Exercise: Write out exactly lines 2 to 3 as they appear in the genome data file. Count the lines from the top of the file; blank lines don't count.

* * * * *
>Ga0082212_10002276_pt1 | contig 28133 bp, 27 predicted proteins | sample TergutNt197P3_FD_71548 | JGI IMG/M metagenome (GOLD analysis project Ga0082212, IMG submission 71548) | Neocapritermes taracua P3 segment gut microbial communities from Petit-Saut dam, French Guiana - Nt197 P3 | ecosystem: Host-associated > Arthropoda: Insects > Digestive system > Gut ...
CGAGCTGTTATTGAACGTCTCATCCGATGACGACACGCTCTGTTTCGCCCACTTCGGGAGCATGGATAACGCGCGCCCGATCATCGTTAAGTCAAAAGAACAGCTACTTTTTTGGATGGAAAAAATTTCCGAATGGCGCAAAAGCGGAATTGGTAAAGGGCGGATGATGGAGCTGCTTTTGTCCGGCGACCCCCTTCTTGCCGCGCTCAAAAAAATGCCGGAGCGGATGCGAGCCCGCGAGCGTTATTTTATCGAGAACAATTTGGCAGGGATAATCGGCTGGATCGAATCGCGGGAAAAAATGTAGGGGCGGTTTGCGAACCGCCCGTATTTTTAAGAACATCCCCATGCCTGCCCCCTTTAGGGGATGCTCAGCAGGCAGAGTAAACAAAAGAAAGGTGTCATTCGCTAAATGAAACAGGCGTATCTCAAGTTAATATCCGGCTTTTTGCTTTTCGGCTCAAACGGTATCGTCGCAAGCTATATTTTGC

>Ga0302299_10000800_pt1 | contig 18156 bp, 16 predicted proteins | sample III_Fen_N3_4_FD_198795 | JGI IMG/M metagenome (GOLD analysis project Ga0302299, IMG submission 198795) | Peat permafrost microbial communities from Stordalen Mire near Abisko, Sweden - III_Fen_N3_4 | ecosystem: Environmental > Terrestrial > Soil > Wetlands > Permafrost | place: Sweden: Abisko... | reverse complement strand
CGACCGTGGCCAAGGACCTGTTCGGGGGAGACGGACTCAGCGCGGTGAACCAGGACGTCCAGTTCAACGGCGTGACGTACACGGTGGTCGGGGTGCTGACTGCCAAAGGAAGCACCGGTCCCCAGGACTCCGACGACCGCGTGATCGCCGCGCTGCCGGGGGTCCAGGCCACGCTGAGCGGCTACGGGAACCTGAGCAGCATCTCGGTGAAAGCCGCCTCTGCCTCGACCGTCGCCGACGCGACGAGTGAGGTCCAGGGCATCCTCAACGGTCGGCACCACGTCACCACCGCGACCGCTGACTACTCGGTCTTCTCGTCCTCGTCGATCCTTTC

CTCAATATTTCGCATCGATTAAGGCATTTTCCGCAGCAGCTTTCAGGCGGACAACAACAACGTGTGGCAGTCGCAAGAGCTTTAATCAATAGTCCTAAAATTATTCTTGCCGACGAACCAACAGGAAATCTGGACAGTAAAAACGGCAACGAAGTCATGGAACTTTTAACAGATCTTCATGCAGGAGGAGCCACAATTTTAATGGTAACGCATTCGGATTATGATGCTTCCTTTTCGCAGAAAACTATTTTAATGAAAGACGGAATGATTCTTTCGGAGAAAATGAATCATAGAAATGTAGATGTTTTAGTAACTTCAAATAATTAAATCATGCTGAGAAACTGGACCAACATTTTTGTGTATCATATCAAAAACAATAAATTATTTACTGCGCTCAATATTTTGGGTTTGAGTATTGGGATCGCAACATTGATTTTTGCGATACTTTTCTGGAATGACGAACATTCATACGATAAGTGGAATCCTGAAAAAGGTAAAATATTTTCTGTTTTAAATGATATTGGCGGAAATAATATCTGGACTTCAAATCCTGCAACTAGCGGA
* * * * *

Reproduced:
CGAGCTGTTATTGAACGTCTCATCCGATGACGACACGCTCTGTTTCGCCCACTTCGGGAGCATGGATAACGCGCGCCCGATCATCGTTAAGTCAAAAGAACAGCTACTTTTTTGGATGGAAAAAATTTCCGAATGGCGCAAAAGCGGAATTGGTAAAGGGCGGATGATGGAGCTGCTTTTGTCCGGCGACCCCCTTCTTGCCGCGCTCAAAAAAATGCCGGAGCGGATGCGAGCCCGCGAGCGTTATTTTATCGAGAACAATTTGGCAGGGATAATCGGCTGGATCGAATCGCGGGAAAAAATGTAGGGGCGGTTTGCGAACCGCCCGTATTTTTAAGAACATCCCCATGCCTGCCCCCTTTAGGGGATGCTCAGCAGGCAGAGTAAACAAAAGAAAGGTGTCATTCGCTAAATGAAACAGGCGTATCTCAAGTTAATATCCGGCTTTTTGCTTTTCGGCTCAAACGGTATCGTCGCAAGCTATATTTTGC

>Ga0302299_10000800_pt1 | contig 18156 bp, 16 predicted proteins | sample III_Fen_N3_4_FD_198795 | JGI IMG/M metagenome (GOLD analysis project Ga0302299, IMG submission 198795) | Peat permafrost microbial communities from Stordalen Mire near Abisko, Sweden - III_Fen_N3_4 | ecosystem: Environmental > Terrestrial > Soil > Wetlands > Permafrost | place: Sweden: Abisko... | reverse complement strand